Cat-to-Cat Introductions

Two cats

*Information adapted from Best Friends Animal Society*

Choosing a new cat

The first step is to pick the best possible new cat for your household and lifestyle. A cat that have lived with another cat are more likely to get along with other cats than one that hasn't.

If your cat likes to play, getting another playful cat is probably a good idea. If your cat prefers to relax, you're probably better off adopting a cat with similar habits. A kitten or young cat is probably not a good idea for a household with an older or grumpy cat.

Bringing in a new cat

Before bringing your new cat home, create a separate space for them with food, water, a scratching post, a litter box, access to natural light and comfortable resting places.

Place the new cat in their space as soon as they get home, and spend at least one hour per day with them. Play with them and watch for any signs of stress or anxiety, such as hiding, aggression, decreased appetite or excessive vocalization. If any of these signs persist for more than several days or if the cat stops eating, consult your veterinarian.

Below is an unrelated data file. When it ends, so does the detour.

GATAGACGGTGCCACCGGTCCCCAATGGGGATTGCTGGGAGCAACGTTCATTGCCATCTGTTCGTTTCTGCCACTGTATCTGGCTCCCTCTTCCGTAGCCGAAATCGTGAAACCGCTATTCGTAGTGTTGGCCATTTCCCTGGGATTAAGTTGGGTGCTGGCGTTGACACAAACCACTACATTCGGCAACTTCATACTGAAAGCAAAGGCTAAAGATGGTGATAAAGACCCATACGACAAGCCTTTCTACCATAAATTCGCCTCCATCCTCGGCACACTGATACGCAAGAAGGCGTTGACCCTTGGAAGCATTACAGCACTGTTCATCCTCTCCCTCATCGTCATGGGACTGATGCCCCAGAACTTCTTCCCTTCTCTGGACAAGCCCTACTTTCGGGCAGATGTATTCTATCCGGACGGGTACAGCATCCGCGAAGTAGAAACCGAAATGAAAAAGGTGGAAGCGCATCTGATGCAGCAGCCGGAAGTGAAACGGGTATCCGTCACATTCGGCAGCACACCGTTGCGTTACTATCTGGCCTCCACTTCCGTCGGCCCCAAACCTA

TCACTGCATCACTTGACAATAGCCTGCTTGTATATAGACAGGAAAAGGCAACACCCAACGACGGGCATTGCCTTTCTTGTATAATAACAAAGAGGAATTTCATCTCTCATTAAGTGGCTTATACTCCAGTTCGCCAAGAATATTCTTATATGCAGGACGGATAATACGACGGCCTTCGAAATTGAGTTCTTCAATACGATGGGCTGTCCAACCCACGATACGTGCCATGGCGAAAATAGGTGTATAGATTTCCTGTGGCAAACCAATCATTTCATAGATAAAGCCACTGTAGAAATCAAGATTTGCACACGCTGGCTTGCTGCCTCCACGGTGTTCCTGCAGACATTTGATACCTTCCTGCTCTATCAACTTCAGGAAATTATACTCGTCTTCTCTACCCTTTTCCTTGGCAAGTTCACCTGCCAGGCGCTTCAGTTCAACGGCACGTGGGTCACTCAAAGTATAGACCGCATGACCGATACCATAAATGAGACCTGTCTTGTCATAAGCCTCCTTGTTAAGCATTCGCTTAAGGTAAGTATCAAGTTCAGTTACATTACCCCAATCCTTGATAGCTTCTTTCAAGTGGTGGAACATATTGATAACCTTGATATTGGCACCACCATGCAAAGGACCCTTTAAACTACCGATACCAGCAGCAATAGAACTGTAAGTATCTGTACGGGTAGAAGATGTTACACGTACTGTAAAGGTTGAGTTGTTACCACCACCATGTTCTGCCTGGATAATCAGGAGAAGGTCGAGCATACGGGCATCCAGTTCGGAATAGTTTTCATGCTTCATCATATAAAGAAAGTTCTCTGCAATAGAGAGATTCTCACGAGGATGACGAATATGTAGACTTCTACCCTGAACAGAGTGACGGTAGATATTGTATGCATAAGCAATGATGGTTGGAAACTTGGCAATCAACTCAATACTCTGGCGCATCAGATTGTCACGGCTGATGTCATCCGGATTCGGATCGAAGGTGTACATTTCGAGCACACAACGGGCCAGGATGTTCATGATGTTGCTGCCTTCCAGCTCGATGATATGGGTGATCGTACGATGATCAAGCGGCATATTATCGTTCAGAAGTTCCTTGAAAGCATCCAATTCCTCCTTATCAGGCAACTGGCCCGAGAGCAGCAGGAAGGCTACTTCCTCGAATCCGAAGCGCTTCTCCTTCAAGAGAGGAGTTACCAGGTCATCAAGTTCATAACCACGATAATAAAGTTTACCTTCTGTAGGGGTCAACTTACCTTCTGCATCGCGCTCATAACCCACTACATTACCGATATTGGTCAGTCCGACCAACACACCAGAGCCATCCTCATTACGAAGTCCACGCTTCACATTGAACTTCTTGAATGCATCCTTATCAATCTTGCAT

Slow introductions

Cats have glands in their cheeks that produce pheromones, so try gently rubbing a towel on each cat's cheeks and exposing the other cat to the towel. This will help each cat get used to the other's scent.

Next, place the cats on either side of a closed door so they can smell each other. They can then meet through a baby gate or a door that's propped open a couple of inches. If they seem interested and comfortable, allow them to meet under your supervision.

If either cat shows signs of mild stress, give them time to adjust. If both cats seem comfortable in their spaces, place the new cat in a different room after a couple of days and allow your other cat to enter this new territory. Each cat should have their own space with multiple hiding places if needed. Large cardboard boxes with holes cut in two sides can work as hiding places. The second hole allows the cat to escape if cornered by the other cat.

If either cat shows signs of severe stress or aggression, separate the two and introduce them more slowly. Once they gotten comfortable with smelling each other through a door, place them on opposite ends of a large room. Place the more comfortable cat in a carrier with food and play with the other cat. Gradually bring the two cats closer to each other over several sessions.